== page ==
Lord Howe Island Group

Lord Howe Island Group/Photographer:Dylan Shaw/Unsplash

The Lord Howe Island Group is an outstanding example of oceanic islands of volcanic origin containing a unique biota of plants and animals, as well as the world’s most southerly true coral reef. It is an area of spectacular and scenic landscapes encapsulated within a small land area, and provides important breeding grounds for colonies of seabirds as well as significant natural habitat for the conservation of threatened species. Iconic species include endemics such as the flightless Lord Howe Woodhen (Gallirallis sylvestris), once regarded as one of the rarest birds in the world, and the Lord Howe Island Phasmid (Dryococelus australis), the world’s largest stick insect that was feared extinct until its rediscovery on Balls Pyramid.

About 75% of the terrestrial part of the property is managed as a Permanent Park Preserve, consisting of the northern and southern mountains of Lord Howe Island itself, plus the Admiralty Islands, Mutton Bird Islands, Balls Pyramid and surrounding islets. The property is located in the Tasman Sea, approximately 570 kilometres east of Port Macquarie. The entire property including the marine area and associated coral reefs covers 146,300 hectares, with the terrestrial area covering approximately 1,540 hectares.

Macquarie Island

Macquarie Island/Photographer:Elena Emmy/Unsplash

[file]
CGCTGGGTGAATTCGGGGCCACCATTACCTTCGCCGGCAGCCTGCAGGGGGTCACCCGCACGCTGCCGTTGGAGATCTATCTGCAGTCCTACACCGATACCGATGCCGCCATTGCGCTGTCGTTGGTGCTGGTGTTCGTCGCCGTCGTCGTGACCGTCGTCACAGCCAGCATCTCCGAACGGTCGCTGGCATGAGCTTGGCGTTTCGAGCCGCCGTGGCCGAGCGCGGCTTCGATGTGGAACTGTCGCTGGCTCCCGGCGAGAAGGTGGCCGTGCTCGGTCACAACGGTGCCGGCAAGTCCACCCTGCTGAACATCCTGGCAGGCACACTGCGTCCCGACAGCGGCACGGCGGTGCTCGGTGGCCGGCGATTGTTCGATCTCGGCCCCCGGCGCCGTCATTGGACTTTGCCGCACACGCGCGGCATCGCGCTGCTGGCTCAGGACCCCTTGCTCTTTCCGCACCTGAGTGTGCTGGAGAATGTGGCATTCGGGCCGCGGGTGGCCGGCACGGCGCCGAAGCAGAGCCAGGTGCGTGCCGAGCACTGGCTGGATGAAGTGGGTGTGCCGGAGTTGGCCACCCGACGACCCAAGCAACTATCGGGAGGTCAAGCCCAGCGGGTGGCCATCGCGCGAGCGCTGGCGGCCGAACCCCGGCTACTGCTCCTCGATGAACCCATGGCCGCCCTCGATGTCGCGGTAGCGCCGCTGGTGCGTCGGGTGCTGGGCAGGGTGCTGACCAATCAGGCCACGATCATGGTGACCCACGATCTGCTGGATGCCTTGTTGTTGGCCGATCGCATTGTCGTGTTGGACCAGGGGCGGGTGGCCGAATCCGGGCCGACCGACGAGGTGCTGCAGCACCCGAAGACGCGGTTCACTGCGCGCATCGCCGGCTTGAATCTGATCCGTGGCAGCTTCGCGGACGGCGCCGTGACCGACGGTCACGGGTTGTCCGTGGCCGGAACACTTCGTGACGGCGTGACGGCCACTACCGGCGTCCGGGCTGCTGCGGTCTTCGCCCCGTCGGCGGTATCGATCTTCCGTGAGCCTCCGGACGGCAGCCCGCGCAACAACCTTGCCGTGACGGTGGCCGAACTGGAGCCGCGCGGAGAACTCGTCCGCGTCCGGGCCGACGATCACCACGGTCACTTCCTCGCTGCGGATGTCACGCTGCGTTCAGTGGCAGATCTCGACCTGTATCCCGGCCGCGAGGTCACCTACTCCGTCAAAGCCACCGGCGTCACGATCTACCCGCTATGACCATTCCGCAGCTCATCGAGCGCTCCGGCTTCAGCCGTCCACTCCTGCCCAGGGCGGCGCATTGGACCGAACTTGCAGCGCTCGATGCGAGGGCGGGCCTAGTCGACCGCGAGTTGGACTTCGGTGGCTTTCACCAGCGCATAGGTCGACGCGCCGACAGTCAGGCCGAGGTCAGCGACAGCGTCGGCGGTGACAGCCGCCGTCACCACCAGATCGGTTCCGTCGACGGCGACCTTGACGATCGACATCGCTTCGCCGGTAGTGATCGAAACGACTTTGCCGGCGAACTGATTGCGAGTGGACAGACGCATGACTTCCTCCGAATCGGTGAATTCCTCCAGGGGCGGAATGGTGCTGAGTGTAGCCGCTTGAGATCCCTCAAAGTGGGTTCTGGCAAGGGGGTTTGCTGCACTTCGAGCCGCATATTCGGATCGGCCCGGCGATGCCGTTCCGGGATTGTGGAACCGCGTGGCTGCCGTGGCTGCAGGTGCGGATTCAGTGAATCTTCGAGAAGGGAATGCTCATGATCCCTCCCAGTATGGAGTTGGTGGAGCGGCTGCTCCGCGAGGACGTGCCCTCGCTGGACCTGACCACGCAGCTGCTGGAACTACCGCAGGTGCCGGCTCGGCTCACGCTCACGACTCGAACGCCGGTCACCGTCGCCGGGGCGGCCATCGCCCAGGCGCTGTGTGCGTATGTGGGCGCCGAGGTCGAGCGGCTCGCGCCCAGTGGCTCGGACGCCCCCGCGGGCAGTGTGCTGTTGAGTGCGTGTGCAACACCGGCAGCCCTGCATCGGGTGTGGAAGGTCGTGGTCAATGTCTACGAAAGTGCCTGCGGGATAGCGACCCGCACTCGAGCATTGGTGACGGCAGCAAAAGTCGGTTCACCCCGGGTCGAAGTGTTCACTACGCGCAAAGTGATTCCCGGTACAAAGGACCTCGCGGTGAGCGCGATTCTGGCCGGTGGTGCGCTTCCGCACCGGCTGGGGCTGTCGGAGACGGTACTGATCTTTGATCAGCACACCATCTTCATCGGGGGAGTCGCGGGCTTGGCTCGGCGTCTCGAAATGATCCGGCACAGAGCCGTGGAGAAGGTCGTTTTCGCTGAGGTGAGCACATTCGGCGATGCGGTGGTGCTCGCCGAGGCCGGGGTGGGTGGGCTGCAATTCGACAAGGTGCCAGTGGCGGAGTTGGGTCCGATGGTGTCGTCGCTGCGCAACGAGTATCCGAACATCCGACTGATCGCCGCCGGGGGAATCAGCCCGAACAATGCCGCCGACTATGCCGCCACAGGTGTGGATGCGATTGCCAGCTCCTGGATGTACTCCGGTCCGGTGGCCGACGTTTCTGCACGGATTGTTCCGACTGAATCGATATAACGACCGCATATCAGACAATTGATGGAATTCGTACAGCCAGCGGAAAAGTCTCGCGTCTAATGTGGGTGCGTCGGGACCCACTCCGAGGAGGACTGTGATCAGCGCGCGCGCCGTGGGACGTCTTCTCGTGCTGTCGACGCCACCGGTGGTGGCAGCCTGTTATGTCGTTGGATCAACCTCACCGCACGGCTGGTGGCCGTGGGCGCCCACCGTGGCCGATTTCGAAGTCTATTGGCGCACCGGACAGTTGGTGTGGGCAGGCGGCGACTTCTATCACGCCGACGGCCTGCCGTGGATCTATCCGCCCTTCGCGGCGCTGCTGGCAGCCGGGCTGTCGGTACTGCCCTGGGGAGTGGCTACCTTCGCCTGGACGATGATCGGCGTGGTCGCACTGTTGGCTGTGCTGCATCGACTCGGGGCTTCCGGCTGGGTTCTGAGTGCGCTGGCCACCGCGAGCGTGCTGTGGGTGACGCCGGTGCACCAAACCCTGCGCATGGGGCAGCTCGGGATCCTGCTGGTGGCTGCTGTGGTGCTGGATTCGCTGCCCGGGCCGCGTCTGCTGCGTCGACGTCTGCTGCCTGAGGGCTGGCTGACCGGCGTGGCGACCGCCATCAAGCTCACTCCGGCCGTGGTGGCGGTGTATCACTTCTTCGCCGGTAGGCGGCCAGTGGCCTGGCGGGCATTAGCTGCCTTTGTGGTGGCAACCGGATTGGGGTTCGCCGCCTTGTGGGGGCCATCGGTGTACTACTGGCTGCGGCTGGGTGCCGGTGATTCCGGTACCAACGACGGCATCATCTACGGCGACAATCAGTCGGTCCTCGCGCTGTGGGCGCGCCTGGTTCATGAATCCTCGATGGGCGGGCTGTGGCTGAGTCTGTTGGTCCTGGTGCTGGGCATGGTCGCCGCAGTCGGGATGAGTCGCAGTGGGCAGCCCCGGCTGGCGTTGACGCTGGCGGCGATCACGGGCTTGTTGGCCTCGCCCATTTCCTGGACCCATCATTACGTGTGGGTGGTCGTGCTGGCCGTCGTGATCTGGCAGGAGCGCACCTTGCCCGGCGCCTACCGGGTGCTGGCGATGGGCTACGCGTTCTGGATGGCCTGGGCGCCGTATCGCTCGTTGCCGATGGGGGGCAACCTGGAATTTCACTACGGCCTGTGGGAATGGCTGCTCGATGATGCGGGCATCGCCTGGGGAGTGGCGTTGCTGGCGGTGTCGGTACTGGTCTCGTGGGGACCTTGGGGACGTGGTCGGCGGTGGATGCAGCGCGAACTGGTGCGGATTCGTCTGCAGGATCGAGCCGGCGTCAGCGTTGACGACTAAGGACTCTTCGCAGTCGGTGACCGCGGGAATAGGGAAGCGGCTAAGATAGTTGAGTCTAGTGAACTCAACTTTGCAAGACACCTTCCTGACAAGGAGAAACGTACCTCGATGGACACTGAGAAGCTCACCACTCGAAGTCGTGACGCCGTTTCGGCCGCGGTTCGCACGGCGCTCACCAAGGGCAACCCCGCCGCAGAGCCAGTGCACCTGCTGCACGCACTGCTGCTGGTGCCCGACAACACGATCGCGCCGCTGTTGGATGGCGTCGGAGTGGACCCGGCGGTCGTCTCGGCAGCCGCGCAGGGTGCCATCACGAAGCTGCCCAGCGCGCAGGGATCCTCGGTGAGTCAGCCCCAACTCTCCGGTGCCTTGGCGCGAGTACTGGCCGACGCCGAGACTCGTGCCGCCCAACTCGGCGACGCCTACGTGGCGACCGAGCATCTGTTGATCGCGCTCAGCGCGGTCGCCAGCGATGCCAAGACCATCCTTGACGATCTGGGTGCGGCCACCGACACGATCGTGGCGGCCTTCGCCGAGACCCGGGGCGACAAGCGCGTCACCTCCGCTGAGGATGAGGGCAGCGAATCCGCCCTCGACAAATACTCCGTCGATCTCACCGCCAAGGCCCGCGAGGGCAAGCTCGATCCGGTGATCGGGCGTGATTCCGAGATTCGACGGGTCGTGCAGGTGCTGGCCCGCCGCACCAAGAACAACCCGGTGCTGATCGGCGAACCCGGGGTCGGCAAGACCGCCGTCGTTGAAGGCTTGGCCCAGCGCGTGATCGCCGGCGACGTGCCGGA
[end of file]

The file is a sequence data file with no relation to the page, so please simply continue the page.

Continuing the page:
Macquarie Island lies almost 1,500 kilometres to the southeast of Tasmania, about half-way between Australia and Antarctica. The property includes Macquarie Island, Judge and Clerk Islets 11 kilometres to the north, the Bishop and Clerk Islets 37 kilometres to the south, rocks, reefs and the surrounding waters to a distance of 12 nautical miles. The main island is approximately 34 kilometres long and 5.5 kilometres wide at its broadest point, covering an area of approximately 12,785 hectares. The property covers an area of 557,280 hectares. 

Macquarie Island has outstanding universal value for two reasons. First, it provides a unique opportunity to study, in detail, geological features and processes of oceanic crust formation and plate boundary dynamics, as it is only place on earth where rocks from the earth’s mantle (6 kilometres below the ocean floor) are being actively exposed above sea level. These unique exposures include excellent examples of pillow basalts and other extrusive rocks. Second, its remote and windswept landscape of steep escarpments, lakes, and dramatic changes in vegetation provides an outstanding spectacle of wild, natural beauty complemented by vast congregations of wildlife including penguins and seals.